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Police Search Powers Under a Firearms Prohibition Order in NSW

by Ugur Nedim

A recent amendment to the Firearms Prohibition Order in NSW has given police increased powers to search for and confiscate illegal firearms.

The Firearms Amendment (Prohibition Orders) Bill was implemented in November 2013 in a bid to deter bikies and other criminal gang members from possessing illegal weapons.

Under the amendment, police have the right to search the homes of people who have been served with a firearms prohibition order, as well as stop and search them in the street without having to obtain a separate warrant first.

What is a firearms prohibition order?

Firearm ownership is tightly regulated in NSW, and anyone who wants to own a firearm needs to apply for a licence and undergo specific safety training.

Part of the process of applying for a firearms licence involves undergoing stringent background and criminal record checks.

If you have a criminal record or have been issued with an AVO at any time in the previous ten years, you may be prohibited from possessing a firearm.

This means that you will not be able to legally possess a gun, and if you are found in possession of a firearm, you could face criminal charges and a conviction.

A firearms prohibition order can be given to anyone who the police believe is unfit to possess a firearm.

There are certain grounds for revocation of a person’s firearms licence, which will automatically mean they are prohibited from possessing a firearm.

These include any criminal conviction for a violent offence, being the subject of an AVO, or failing to undergo mandatory training requirements.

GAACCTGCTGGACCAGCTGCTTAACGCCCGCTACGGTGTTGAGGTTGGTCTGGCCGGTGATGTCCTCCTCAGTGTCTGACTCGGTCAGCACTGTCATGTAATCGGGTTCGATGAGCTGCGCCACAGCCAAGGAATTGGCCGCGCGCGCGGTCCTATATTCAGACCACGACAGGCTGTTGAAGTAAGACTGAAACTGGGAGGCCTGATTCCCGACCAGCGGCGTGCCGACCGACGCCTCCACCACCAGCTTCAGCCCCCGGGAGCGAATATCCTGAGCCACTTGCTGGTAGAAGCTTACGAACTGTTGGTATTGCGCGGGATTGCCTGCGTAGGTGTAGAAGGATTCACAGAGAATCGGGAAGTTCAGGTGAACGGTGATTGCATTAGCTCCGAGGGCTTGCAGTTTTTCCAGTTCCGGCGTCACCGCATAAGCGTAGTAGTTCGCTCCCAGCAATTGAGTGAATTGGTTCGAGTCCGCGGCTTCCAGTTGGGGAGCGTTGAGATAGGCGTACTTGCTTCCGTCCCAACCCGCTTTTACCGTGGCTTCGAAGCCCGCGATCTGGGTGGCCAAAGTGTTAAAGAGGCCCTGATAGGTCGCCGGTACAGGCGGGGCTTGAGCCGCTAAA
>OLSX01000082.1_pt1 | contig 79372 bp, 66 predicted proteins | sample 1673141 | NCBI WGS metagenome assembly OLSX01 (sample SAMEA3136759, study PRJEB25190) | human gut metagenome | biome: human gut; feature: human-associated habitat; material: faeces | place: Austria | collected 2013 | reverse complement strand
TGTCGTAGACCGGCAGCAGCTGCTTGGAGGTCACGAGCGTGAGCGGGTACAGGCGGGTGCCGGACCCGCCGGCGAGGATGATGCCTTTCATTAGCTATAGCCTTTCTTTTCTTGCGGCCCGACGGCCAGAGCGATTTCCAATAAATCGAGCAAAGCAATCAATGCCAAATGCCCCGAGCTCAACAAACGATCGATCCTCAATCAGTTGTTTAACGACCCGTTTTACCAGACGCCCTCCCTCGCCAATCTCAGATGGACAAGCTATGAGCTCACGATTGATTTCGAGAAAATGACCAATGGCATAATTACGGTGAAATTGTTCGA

Once someone has been issued with a firearms prohibition order they are not allowed to use or own a firearm, part of a firearm or ammunition.

They are also not allowed to live in premises where firearms are kept, or to attend premises where guns may be available.

Under the previous law, police didn’t have the power to search the homes of people who were under a firearms prohibition order unless they first obtained a separate warrant.

The new changes brought about last year mean that police can now search the homes and person of anyone who has been issued with a firearms prohibition order.

This has led to a significant increase in the number of firearms prohibition orders issued to criminal gang members.

What can I do if I’ve been issued with a firearms prohibition order?

If you have had your firearms licence revoked and you don’t agree with the circumstances and reasons for revoking it, you can appeal.

If you’ve had your licence revoked or suspended, or if you have been issued with a firearms prohibition order, you will be required to surrender any firearms you have in your possession to the firearms registry.

If you don’t surrender your weapons, they can be seized by police. Police will also, under the new legislation, have the right to search your premises for concealed weapons.

You can appeal a firearms licence suspension or revocation in some circumstances, depending on the reason for the refusal.

If you are under a firearms prohibition order, however, there is no avenue of appeal, or right of review.

It’s a good idea to speak to a lawyer experienced in firearms cases if you want to appeal a revocation of your firearms licence or if you have been issued with a firearms prohibition order.

If you are issued with a firearms prohibition order, police have the right to search your home or to stop you and search you for weapons on the street without the need for a warrant.

If you are found in possession of a firearm or other prohibited weapon, without a licence or after being issued with a firearm prohibition order, you could face serious criminal charges.


Ugur Nedim

Ugur Nedim is an Accredited Criminal Law Specialist and Principal at Sydney Criminal Lawyers®, Australia's leading team of criminal and traffic defence lawyers.

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